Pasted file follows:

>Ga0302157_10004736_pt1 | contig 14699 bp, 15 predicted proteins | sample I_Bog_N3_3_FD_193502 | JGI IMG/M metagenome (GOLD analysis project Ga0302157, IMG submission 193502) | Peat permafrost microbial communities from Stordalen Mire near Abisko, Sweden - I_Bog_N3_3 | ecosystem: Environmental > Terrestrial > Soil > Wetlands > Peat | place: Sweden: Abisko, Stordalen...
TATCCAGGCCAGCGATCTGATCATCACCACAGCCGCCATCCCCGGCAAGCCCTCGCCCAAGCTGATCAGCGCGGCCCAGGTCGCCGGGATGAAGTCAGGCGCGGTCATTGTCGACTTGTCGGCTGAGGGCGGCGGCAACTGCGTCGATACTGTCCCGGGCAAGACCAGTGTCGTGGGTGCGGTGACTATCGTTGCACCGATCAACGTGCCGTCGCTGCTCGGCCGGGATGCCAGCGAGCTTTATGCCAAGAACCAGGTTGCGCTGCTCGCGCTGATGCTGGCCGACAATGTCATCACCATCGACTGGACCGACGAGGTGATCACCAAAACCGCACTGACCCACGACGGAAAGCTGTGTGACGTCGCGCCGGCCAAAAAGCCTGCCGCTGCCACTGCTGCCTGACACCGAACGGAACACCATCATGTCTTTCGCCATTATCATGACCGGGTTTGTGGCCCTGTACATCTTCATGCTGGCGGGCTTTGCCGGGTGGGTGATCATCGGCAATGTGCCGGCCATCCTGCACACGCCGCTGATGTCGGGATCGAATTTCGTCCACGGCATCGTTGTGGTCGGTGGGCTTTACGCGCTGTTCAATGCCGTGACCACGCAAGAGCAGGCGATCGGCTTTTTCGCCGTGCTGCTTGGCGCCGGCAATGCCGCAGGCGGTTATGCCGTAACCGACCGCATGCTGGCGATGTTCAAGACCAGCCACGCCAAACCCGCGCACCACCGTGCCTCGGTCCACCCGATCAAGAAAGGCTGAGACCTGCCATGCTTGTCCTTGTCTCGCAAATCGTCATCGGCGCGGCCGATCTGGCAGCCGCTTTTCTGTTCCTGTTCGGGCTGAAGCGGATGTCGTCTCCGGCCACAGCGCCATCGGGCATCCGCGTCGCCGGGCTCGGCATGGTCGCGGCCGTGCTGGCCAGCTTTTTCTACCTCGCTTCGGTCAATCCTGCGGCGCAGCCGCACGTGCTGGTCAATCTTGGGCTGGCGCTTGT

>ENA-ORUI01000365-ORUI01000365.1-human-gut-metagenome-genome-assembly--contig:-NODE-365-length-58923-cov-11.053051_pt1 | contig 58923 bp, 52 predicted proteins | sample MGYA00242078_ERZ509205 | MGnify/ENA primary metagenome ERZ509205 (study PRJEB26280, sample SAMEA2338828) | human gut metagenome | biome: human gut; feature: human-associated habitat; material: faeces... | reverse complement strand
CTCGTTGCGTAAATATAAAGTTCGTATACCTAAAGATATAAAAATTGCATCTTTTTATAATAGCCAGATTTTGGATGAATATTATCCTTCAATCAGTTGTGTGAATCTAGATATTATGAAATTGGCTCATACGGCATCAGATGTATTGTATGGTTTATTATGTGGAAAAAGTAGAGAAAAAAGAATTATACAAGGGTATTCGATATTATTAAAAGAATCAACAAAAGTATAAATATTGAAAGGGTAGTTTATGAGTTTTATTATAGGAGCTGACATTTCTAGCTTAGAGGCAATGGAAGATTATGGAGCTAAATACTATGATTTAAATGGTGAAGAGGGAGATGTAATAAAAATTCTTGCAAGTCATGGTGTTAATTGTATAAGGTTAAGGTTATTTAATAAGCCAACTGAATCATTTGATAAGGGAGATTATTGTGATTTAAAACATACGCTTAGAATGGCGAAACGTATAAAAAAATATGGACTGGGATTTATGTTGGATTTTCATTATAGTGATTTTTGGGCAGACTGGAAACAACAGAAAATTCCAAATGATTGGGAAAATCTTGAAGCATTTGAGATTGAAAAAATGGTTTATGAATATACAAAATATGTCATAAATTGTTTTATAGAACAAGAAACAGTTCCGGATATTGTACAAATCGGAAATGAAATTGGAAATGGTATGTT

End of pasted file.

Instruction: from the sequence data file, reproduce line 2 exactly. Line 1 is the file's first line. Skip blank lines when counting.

TATCCAGGCCAGCGATCTGATCATCACCACAGCCGCCATCCCCGGCAAGCCCTCGCCCAAGCTGATCAGCGCGGCCCAGGTCGCCGGGATGAAGTCAGGCGCGGTCATTGTCGACTTGTCGGCTGAGGGCGGCGGCAACTGCGTCGATACTGTCCCGGGCAAGACCAGTGTCGTGGGTGCGGTGACTATCGTTGCACCGATCAACGTGCCGTCGCTGCTCGGCCGGGATGCCAGCGAGCTTTATGCCAAGAACCAGGTTGCGCTGCTCGCGCTGATGCTGGCCGACAATGTCATCACCATCGACTGGACCGACGAGGTGATCACCAAAACCGCACTGACCCACGACGGAAAGCTGTGTGACGTCGCGCCGGCCAAAAAGCCTGCCGCTGCCACTGCTGCCTGACACCGAACGGAACACCATCATGTCTTTCGCCATTATCATGACCGGGTTTGTGGCCCTGTACATCTTCATGCTGGCGGGCTTTGCCGGGTGGGTGATCATCGGCAATGTGCCGGCCATCCTGCACACGCCGCTGATGTCGGGATCGAATTTCGTCCACGGCATCGTTGTGGTCGGTGGGCTTTACGCGCTGTTCAATGCCGTGACCACGCAAGAGCAGGCGATCGGCTTTTTCGCCGTGCTGCTTGGCGCCGGCAATGCCGCAGGCGGTTATGCCGTAACCGACCGCATGCTGGCGATGTTCAAGACCAGCCACGCCAAACCCGCGCACCACCGTGCCTCGGTCCACCCGATCAAGAAAGGCTGAGACCTGCCATGCTTGTCCTTGTCTCGCAAATCGTCATCGGCGCGGCCGATCTGGCAGCCGCTTTTCTGTTCCTGTTCGGGCTGAAGCGGATGTCGTCTCCGGCCACAGCGCCATCGGGCATCCGCGTCGCCGGGCTCGGCATGGTCGCGGCCGTGCTGGCCAGCTTTTTCTACCTCGCTTCGGTCAATCCTGCGGCGCAGCCGCACGTGCTGGTCAATCTTGGGCTGGCGCTTGT